Can a journey of nearly 12000 km with an 11 hour wait in between be enjoyable? Mine was, because apart from the fact that I was going home, I also saw something from the plane that I had not expected to see. I saw Aurora Borealis, or the northern lights, through the plane window during my night flight over Iceland.
It was a strange experience, and frankly speaking, not totally unexpected. I had hoped to see the thing when I bought the Finnair tickets in September and that is why I had chosen a left side window seat. Yet, when I peered outside the darkened cabin and saw the flickering green light dancing in the sky, I could hardly believe my eyes. The whole plane was sleeping, or so it seemed to me. As far as I could see, I was the only person who was looking out with face (and later camera) glued to the window and gasping as the light played around in the star-studded clear sky like a giant green curtain twisting and waving in the wind. In the incredible joy of being able to see such a thing, I didn’t seem to mind the long and boring journey at all.
Similarly, when my sister Jolly bade goodbye to us and left for her new home with her husband at the end on my month-long stay in India, it did not matter at all that I had known for the past 24 years of my life that this day would come. I still couldn’t hold back my tears. It was an occasion of great joy, and one that was completely expected and prepared for. I knew she would be happy where she was going. And yet… and yet… speak of mixed emotions!
An Indian wedding is, of course, a lot more than the silent tear-shedding goodbye part. Bollywood movies seem to have given the western world some idea of what it is like (“Was it a big splashy three-day Indian wedding?” a colleague asked me after I returned) but what people here know is still the tip of the iceberg, especially if it is a wedding in your own house.
The month leading up to the wedding was busy – I and my sister were preparing the trays of gifts that go to the groom’s house on the day of the wedding reception. “Is it dowry?” once an American friend had asked me. It is not dowry as the gifts contain mostly items of clothing and toilette for the bride, the groom and close family members, and then specific items are completely chosen by the bride’s family. Similar trays of gifts arrive from the groom’s house as well. But coming back to the story, these gifts are sent in trays or platters and every family tries to decorate their trays and platters in some unique way. For us, the decoration consisted of an origami model stuck on to each item, and I had been making these models for a month when I was not helping Jolly pack and catalogue the other items. Then there was some shopping to be done, some other important work to be finished (like taking Jolly to see Harry Potter 7), and some old friends to be met with since I was back in Kolkata after a year. Overall, it was a vacation that was busier than the average semester at school.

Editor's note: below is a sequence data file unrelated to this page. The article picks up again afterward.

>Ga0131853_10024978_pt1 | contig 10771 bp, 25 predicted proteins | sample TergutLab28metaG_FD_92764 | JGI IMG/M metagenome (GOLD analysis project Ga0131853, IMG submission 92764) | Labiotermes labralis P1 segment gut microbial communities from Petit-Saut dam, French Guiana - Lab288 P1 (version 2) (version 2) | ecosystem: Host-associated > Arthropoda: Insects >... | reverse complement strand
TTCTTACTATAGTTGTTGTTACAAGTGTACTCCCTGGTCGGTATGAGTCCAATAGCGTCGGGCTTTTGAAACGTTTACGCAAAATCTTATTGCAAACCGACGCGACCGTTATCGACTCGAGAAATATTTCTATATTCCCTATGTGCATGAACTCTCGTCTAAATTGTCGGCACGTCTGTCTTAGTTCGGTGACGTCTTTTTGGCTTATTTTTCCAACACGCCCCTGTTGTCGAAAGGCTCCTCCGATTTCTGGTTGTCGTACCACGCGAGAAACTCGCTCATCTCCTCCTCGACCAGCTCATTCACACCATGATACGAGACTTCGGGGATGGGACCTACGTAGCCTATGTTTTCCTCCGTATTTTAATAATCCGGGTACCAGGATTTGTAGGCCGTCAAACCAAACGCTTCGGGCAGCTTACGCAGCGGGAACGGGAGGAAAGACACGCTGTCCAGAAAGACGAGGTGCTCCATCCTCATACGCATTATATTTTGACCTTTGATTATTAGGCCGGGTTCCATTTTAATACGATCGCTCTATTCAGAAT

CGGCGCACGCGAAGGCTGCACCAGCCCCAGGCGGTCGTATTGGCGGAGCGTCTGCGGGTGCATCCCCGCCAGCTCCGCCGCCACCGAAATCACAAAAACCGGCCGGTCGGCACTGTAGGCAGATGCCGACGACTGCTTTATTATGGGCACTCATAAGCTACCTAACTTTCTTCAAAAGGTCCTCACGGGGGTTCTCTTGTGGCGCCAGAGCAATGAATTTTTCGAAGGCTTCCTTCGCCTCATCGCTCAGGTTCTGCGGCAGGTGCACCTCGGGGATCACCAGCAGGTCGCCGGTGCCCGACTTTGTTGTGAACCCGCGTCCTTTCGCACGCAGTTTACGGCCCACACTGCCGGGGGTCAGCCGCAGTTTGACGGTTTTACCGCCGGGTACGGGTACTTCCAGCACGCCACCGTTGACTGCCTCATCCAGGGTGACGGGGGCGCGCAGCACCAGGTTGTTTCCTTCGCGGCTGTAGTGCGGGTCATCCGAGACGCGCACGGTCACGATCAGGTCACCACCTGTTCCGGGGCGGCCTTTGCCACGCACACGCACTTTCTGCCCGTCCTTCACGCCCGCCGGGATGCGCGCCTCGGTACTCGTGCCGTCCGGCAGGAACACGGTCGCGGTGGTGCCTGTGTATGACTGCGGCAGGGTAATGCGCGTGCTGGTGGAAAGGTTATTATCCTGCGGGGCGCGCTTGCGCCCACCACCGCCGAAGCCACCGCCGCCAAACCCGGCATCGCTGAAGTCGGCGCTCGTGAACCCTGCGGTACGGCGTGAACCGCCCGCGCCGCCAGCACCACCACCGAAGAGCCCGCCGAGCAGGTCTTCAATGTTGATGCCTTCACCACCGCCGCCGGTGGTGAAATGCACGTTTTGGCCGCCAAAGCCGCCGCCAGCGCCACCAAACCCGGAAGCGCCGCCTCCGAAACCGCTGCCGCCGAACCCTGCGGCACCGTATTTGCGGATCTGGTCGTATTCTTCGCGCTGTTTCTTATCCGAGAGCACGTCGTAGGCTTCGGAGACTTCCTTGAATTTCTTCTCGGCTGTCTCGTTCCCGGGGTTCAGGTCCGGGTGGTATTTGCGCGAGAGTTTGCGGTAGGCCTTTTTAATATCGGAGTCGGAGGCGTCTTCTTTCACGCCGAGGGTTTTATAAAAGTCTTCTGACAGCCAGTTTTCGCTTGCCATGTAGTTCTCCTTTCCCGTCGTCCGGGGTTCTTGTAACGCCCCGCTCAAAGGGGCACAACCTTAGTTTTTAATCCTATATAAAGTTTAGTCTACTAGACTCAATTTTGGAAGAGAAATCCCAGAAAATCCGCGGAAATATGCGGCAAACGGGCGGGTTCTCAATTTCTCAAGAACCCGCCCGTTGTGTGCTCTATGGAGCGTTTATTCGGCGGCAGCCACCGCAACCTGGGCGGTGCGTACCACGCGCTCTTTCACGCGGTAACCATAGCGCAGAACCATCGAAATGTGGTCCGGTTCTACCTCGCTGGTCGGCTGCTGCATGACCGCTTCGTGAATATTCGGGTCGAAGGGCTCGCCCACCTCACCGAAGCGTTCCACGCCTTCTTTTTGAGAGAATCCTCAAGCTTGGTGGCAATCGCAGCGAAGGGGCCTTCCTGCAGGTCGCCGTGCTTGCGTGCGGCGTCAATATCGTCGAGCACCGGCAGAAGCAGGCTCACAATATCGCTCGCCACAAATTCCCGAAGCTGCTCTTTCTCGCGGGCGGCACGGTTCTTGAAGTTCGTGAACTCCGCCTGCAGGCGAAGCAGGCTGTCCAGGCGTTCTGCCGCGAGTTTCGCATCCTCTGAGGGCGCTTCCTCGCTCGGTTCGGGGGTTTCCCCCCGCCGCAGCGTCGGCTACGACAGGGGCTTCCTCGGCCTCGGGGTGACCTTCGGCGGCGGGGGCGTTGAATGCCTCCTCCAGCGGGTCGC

The hard work was not without its rewards, of course, and the fact that I am scared to step on the scales now should suffice to indicate the nature of that reward. In our parts, it is customary for the bride-to-be’s relatives to invite her for an elaborate lunch in the time leading up to her wedding. In this case, the invitations were for me as well, and even if my sister got away with eating less with her “I am dieting for the wedding” excuse, I was always confronted with “You don’t get this stuff in America, so eat it now.” Not that I need any confrontation when served food, but whatever.
The wedding itself was four days. Those four days now seem like a colourful blur of space time where I was too busy most of the time. Now, as I sift through the tens of gigabytes of photos taken during those days almost half a month after the event, small sights and sounds come back to the mind. We did not employ a professional photographer for the event – it was I and some of my cousins who covered the entire event. The first day was the day before the wedding, the day when Jolly ate her last lunch as a bachelor. The day started with me photographing the cutting of the fish at the caterer’s early in the morning, and then passed in a rush as scores of friends and neighbours and relatives joined us for lunch. Jolly’s friend painted her hand with “mehendi” which is an herbal dye made of powdered henna leaves usually worn during weddings. The evening passed in last minute preparations.